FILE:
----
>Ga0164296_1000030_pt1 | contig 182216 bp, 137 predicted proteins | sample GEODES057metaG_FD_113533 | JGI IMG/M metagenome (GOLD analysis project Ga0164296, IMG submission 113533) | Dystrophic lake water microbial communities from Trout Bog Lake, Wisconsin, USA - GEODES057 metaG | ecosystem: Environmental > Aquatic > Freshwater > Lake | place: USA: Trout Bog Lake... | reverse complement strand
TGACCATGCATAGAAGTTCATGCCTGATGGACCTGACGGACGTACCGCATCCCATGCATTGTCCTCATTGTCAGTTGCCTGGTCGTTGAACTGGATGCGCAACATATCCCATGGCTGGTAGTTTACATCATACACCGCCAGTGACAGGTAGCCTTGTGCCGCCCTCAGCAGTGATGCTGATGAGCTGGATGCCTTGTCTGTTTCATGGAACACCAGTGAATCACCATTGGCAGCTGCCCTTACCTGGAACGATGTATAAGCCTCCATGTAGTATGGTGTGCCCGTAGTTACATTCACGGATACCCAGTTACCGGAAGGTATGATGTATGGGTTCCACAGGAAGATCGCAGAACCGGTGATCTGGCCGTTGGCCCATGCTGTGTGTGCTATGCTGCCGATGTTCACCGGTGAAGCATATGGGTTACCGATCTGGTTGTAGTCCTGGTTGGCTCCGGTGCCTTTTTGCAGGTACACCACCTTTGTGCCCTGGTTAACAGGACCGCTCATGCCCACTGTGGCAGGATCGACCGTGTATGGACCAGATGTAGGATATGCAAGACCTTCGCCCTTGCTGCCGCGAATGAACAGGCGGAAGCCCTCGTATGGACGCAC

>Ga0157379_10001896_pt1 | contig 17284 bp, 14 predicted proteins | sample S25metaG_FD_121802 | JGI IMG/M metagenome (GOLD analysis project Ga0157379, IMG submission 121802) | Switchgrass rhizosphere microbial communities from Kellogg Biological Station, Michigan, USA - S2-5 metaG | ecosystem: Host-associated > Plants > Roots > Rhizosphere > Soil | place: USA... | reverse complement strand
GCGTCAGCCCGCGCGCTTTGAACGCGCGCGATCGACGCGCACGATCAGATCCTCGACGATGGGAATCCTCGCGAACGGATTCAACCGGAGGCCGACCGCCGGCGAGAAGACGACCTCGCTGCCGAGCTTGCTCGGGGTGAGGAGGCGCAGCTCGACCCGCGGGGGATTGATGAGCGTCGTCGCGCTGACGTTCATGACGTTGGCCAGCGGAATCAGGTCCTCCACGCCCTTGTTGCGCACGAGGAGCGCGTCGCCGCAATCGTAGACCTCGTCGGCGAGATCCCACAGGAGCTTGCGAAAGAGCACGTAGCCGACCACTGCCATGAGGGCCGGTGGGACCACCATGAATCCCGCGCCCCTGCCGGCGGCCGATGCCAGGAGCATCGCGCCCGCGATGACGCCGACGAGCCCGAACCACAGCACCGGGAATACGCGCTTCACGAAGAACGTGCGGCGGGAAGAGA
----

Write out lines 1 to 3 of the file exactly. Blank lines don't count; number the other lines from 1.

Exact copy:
>Ga0164296_1000030_pt1 | contig 182216 bp, 137 predicted proteins | sample GEODES057metaG_FD_113533 | JGI IMG/M metagenome (GOLD analysis project Ga0164296, IMG submission 113533) | Dystrophic lake water microbial communities from Trout Bog Lake, Wisconsin, USA - GEODES057 metaG | ecosystem: Environmental > Aquatic > Freshwater > Lake | place: USA: Trout Bog Lake... | reverse complement strand
TGACCATGCATAGAAGTTCATGCCTGATGGACCTGACGGACGTACCGCATCCCATGCATTGTCCTCATTGTCAGTTGCCTGGTCGTTGAACTGGATGCGCAACATATCCCATGGCTGGTAGTTTACATCATACACCGCCAGTGACAGGTAGCCTTGTGCCGCCCTCAGCAGTGATGCTGATGAGCTGGATGCCTTGTCTGTTTCATGGAACACCAGTGAATCACCATTGGCAGCTGCCCTTACCTGGAACGATGTATAAGCCTCCATGTAGTATGGTGTGCCCGTAGTTACATTCACGGATACCCAGTTACCGGAAGGTATGATGTATGGGTTCCACAGGAAGATCGCAGAACCGGTGATCTGGCCGTTGGCCCATGCTGTGTGTGCTATGCTGCCGATGTTCACCGGTGAAGCATATGGGTTACCGATCTGGTTGTAGTCCTGGTTGGCTCCGGTGCCTTTTTGCAGGTACACCACCTTTGTGCCCTGGTTAACAGGACCGCTCATGCCCACTGTGGCAGGATCGACCGTGTATGGACCAGATGTAGGATATGCAAGACCTTCGCCCTTGCTGCCGCGAATGAACAGGCGGAAGCCCTCGTATGGACGCAC

>Ga0157379_10001896_pt1 | contig 17284 bp, 14 predicted proteins | sample S25metaG_FD_121802 | JGI IMG/M metagenome (GOLD analysis project Ga0157379, IMG submission 121802) | Switchgrass rhizosphere microbial communities from Kellogg Biological Station, Michigan, USA - S2-5 metaG | ecosystem: Host-associated > Plants > Roots > Rhizosphere > Soil | place: USA... | reverse complement strand